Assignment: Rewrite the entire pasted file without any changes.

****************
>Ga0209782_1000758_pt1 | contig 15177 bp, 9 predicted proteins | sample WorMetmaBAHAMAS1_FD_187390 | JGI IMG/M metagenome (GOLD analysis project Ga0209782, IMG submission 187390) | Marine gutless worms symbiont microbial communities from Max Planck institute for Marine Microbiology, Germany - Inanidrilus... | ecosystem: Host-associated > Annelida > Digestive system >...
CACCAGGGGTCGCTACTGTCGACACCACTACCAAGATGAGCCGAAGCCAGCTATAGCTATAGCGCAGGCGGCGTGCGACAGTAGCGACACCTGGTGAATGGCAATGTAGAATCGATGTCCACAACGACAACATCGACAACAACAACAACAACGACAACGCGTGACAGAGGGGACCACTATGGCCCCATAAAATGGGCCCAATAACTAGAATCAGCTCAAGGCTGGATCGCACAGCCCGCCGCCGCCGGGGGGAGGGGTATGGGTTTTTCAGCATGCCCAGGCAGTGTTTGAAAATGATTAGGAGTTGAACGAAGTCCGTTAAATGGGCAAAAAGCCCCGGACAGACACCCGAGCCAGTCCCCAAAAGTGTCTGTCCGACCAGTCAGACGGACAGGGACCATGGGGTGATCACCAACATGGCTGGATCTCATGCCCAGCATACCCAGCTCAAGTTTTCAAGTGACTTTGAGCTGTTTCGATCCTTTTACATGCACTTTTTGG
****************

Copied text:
>Ga0209782_1000758_pt1 | contig 15177 bp, 9 predicted proteins | sample WorMetmaBAHAMAS1_FD_187390 | JGI IMG/M metagenome (GOLD analysis project Ga0209782, IMG submission 187390) | Marine gutless worms symbiont microbial communities from Max Planck institute for Marine Microbiology, Germany - Inanidrilus... | ecosystem: Host-associated > Annelida > Digestive system >...
CACCAGGGGTCGCTACTGTCGACACCACTACCAAGATGAGCCGAAGCCAGCTATAGCTATAGCGCAGGCGGCGTGCGACAGTAGCGACACCTGGTGAATGGCAATGTAGAATCGATGTCCACAACGACAACATCGACAACAACAACAACAACGACAACGCGTGACAGAGGGGACCACTATGGCCCCATAAAATGGGCCCAATAACTAGAATCAGCTCAAGGCTGGATCGCACAGCCCGCCGCCGCCGGGGGGAGGGGTATGGGTTTTTCAGCATGCCCAGGCAGTGTTTGAAAATGATTAGGAGTTGAACGAAGTCCGTTAAATGGGCAAAAAGCCCCGGACAGACACCCGAGCCAGTCCCCAAAAGTGTCTGTCCGACCAGTCAGACGGACAGGGACCATGGGGTGATCACCAACATGGCTGGATCTCATGCCCAGCATACCCAGCTCAAGTTTTCAAGTGACTTTGAGCTGTTTCGATCCTTTTACATGCACTTTTTGG